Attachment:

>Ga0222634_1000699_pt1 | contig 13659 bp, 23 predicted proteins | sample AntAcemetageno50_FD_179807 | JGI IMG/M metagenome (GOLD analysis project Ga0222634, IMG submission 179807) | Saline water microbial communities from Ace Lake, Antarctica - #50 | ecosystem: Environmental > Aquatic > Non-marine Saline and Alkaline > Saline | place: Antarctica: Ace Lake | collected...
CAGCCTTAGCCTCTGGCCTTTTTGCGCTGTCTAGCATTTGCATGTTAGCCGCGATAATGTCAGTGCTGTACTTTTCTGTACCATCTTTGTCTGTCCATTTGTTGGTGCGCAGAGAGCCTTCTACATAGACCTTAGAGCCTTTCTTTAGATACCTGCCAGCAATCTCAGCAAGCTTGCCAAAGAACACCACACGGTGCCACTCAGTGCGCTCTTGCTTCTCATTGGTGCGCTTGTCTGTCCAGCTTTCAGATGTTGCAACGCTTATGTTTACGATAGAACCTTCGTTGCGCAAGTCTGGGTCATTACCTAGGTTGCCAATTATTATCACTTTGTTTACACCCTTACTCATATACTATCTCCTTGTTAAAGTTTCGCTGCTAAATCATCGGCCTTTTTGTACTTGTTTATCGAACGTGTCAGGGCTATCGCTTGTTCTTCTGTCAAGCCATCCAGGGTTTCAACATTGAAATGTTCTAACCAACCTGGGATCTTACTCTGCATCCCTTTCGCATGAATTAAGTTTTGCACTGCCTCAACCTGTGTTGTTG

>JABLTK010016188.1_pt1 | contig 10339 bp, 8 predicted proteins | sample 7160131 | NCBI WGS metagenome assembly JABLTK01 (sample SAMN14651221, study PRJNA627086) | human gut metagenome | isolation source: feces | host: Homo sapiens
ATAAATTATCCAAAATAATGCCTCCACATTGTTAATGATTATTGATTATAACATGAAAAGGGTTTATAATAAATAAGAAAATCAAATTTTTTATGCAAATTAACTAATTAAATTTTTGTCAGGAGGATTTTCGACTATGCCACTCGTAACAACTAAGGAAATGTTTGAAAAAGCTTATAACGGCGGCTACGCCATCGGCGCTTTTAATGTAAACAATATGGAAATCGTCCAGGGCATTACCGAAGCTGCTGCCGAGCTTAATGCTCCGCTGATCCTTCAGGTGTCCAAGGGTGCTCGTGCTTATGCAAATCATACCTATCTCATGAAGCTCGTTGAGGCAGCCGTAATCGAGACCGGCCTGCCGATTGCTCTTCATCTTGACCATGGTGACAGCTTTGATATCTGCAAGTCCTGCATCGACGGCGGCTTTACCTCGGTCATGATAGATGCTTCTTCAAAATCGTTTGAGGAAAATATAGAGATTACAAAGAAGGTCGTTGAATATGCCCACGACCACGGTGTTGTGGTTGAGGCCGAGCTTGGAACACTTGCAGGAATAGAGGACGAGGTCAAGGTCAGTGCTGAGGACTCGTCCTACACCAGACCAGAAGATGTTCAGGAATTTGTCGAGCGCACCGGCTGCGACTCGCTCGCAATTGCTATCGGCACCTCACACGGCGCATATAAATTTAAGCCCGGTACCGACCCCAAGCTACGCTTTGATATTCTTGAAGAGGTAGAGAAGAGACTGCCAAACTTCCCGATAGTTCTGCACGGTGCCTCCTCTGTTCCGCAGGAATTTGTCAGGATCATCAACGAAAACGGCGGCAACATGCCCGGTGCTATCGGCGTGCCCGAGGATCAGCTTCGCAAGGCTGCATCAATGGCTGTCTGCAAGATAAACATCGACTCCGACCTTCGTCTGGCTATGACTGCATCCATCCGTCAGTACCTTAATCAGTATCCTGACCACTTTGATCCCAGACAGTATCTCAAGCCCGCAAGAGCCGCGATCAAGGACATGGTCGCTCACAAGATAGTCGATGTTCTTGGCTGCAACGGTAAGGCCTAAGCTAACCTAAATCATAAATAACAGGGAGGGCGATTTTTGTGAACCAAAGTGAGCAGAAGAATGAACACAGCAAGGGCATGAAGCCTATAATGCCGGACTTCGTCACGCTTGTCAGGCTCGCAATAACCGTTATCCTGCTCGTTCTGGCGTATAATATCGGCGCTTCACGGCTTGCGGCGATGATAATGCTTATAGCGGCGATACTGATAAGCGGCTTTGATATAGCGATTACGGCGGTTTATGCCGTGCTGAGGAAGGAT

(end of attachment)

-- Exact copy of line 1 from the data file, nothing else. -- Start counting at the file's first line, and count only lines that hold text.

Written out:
>Ga0222634_1000699_pt1 | contig 13659 bp, 23 predicted proteins | sample AntAcemetageno50_FD_179807 | JGI IMG/M metagenome (GOLD analysis project Ga0222634, IMG submission 179807) | Saline water microbial communities from Ace Lake, Antarctica - #50 | ecosystem: Environmental > Aquatic > Non-marine Saline and Alkaline > Saline | place: Antarctica: Ace Lake | collected...